Ministers have given the transport industry permission to use inaccessible vehicles for rail replacement services for another three months.
In December, it emerged that the government was allowing the industry to continue to use older buses and coaches that do not comply with the Public Service Vehicle Accessibility Regulations 2000 until the end of January, a month past the legal deadline of 31 December 2019.
Accessible transport experts had criticised the industry for failing to prepare for the deadline, despite having 20 years to do so.
Now transport minister Chris Heaton-Harris has offered train operating companies an extension of three more months, which will run until 30 April 2020, because they still cannot source enough accessible vehicles for their rail replacement services.
The Department for Work and Pensions has announced that the rollout of universal credit (UC) will be extended by another nine months, in the latest setback to the government’s much-delayed new social security system.
The rollout of the system, which combines six existing working-age benefits into one monthly payment, was due to end in 2023 but will now continue for a further nine months into 2024, adding an estimated £500 million to the cost.
The delay was revealed by the BBC as part of publicity for its controversial new fly-on-the-wall documentary series about UC, which began on Tuesday.
It came after ministers revealed last week that a pilot scheme in Harrogate – which is testing how to move claimants of legacy benefits such as employment and support allowance and jobseeker’s allowance onto UC through what is known as “managed migration” – has so far seen just 13 claimants move onto the new system.
New government figures show that one of the government’s benefit assessment contractors is still failing to meet a key target for the quality of its assessment reports.
The figures show Atos made only a marginal improvement in the proportion of its reports that were found to be significantly flawed, between 2018 and 2019.
The figures, secured by SNP MP Marion Fellows, show the proportion of Atos personal independence payment assessment reports that were found to be of an unacceptable quality following a government audit was 3.9 per cent in 2019, an improvement on 4.6 per cent in 2018 but still outside the government’s three per cent target.
In all, the proportion of audited assessment reports found to be significantly flawed – those that were unacceptable, acceptable but needing to amended, and acceptable but still requiring feedback to the assessor about those flaws – fell only slightly from 36.2 per cent in 2018 to 35.7 per cent in 2019.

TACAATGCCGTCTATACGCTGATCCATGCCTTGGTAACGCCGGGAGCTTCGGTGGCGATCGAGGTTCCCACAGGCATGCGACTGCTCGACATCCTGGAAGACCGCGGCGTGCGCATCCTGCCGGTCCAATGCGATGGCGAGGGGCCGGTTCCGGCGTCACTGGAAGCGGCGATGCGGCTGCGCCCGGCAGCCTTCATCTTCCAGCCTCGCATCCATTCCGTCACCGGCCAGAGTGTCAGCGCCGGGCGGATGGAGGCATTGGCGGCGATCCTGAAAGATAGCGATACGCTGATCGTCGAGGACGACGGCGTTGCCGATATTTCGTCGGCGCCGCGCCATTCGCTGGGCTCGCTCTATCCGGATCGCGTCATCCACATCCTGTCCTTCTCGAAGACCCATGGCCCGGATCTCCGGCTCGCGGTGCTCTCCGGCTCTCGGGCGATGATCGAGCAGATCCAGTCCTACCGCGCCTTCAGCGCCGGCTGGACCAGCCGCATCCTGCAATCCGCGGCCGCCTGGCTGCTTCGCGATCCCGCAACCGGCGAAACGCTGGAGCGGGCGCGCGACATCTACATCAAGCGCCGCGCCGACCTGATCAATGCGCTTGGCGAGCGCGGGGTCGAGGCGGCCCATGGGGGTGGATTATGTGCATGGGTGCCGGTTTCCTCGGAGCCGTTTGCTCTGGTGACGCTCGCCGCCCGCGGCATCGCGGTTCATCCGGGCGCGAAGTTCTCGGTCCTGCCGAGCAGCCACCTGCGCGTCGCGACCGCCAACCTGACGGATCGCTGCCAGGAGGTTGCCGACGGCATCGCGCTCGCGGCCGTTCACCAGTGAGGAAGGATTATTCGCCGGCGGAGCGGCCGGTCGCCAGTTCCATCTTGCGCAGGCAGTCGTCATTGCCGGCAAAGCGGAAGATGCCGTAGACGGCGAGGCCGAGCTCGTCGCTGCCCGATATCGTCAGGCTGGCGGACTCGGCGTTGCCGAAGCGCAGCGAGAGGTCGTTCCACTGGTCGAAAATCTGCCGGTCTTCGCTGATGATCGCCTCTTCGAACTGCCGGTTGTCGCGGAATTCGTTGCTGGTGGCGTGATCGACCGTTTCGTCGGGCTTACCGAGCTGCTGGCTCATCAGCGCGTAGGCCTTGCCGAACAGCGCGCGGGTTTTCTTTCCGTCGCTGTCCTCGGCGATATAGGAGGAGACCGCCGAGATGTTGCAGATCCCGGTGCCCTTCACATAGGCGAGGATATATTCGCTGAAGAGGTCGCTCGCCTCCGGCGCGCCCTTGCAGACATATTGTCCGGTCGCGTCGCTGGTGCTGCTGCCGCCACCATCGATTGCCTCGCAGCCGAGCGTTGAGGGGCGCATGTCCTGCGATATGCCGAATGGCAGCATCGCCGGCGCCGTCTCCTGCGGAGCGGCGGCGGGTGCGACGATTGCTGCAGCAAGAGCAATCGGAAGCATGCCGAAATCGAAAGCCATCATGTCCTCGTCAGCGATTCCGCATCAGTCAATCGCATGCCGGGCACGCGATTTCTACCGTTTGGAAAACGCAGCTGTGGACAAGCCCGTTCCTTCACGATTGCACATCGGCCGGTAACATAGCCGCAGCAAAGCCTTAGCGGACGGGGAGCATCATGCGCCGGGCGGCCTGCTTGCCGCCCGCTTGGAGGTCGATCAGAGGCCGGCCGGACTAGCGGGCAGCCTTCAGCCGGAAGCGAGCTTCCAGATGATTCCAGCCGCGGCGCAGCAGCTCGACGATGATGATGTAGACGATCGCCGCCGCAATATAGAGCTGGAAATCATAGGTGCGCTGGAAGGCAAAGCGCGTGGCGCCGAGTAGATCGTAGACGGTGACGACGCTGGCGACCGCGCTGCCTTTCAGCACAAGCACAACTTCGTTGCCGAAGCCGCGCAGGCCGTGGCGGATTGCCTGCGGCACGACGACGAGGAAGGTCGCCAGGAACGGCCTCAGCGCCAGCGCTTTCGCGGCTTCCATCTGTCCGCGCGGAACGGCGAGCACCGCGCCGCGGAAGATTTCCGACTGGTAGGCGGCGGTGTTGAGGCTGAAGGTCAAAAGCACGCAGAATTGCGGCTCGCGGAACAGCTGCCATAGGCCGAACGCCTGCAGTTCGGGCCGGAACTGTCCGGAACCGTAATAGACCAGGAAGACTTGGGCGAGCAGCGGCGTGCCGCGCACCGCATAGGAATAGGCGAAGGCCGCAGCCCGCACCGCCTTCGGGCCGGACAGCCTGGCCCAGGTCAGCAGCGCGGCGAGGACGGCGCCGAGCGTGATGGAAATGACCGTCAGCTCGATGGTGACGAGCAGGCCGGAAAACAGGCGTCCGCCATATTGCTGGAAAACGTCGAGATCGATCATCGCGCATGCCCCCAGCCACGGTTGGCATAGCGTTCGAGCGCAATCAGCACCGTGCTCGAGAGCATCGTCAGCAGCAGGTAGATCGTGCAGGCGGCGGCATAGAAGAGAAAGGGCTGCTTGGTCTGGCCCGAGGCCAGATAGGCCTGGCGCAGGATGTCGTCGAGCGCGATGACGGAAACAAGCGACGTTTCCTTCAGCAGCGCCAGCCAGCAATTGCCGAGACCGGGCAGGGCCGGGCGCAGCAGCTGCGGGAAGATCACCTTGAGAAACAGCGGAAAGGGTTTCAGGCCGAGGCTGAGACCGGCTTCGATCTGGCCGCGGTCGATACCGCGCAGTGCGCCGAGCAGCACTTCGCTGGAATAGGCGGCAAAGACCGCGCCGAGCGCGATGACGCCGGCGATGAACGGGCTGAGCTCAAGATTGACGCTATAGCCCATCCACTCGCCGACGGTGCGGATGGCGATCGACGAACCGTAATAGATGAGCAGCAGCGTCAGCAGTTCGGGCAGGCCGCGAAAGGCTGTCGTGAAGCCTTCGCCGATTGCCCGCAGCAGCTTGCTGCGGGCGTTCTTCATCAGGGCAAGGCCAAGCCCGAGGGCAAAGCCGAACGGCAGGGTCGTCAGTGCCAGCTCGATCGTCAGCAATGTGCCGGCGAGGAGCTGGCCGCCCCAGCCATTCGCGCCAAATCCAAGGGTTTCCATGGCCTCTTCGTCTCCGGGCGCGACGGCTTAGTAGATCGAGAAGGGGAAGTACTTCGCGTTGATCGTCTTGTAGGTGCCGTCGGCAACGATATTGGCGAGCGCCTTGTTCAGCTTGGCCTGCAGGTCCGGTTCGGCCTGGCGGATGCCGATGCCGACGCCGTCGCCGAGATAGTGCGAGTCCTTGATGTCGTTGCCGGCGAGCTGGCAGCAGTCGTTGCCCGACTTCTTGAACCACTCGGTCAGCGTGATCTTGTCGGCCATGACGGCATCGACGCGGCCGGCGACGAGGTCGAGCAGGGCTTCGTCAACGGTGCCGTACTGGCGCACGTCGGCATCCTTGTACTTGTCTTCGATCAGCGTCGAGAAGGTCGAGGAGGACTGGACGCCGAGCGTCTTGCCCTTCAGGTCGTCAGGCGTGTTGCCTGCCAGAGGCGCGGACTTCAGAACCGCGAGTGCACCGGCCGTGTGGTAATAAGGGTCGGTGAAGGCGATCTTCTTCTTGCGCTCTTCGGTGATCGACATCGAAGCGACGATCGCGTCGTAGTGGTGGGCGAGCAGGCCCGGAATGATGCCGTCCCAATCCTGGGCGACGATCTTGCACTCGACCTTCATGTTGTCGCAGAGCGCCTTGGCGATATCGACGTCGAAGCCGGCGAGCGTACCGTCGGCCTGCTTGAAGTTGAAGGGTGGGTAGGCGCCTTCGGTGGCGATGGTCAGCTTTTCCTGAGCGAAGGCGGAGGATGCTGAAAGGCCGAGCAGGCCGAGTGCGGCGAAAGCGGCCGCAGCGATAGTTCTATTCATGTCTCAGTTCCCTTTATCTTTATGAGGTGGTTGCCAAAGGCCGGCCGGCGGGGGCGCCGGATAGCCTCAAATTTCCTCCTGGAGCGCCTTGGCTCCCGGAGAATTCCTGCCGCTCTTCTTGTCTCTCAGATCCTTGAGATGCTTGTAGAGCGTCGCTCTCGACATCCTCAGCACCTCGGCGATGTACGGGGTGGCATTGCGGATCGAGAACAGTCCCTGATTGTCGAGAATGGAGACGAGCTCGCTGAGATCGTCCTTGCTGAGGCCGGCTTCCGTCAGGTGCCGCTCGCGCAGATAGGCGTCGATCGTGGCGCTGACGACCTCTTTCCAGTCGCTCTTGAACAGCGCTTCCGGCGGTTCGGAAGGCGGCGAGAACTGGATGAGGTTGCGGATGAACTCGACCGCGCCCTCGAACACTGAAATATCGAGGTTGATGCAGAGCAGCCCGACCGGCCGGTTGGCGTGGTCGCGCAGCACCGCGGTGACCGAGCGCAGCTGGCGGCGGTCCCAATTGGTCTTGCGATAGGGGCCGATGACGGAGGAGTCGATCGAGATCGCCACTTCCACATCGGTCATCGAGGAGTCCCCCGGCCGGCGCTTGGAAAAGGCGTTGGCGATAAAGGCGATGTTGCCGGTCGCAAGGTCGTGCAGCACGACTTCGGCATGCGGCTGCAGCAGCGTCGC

The British Deaf Association (BDA) has welcomed the decision of the House of Commons to launch a trial of British Sign Language (BSL) interpretation of prime minister’s questions (PMQs).
The trial began yesterday (Wednesday) with a video stream of a BSL interpretation of the proceedings on the www.parliamentlive.tv website and parliament’s YouTube channel, while it was also made available to broadcasters.
PMQs take place every Wednesday while parliament is in session, with the prime minister answering questions from cross-party MPs, including the leader of the opposition.
Damian Barry, BDA’s executive director, said: “This is a significant breakthrough for equality and for access to information for Deaf people.
“The BDA welcome this pilot scheme which will enable BSL users to follow prime minister’s questions in the language they use and understand.”
Disability Rights UK (DR UK) is to partner with BT on a research programme that aims to develop a new format of disability football for those who cannot play with their bodies but could potentially “play with their minds”.
BT said it would work on the project with the technology innovation hub Plexal, DR UK and other experts from the accessibility and sport communities.
Kamran Mallick, DR UK’s chief executive, said: “For many disabled people the barriers we experience limit or exclude us from taking part in sport.
“We are excited to be partnering with BT to see how technology can remove these barriers and help us to find ways to participate in sport with our peers and communities, and to be active in a way that works for us.”
BT also announced plans to invest in documentaries and films about para sport, to be broadcast on its BT Sport subscription channel.
The announcements were part of a new football partnership strategy between BT and the football associations of England, Scotland, Wales and Ireland, which are aimed at “boosting support for men’s, women’s, para and disability football from grassroots to elite levels”.
A disabled Tory peer has introduced a private members’ bill that would for the first time force all employers with at least 250 employees to publish information about how the pay of their disabled staff compares with that of other employees.
The bill would extend existing mandatory reporting on gender pay gaps to other protected characteristics, including race, sexual orientation and disability.
A TUC report in November revealed that the average disabled worker receives about £1.65 an hour, or 15 per cent, less than the average non-disabled worker. Disabled women face an even higher pay gap than disabled men.
Lord [Kevin] Shinkwin’s workforce information bill, which had its first reading in the House of Lords on Monday (3 February), would cover England, Scotland and Wales.
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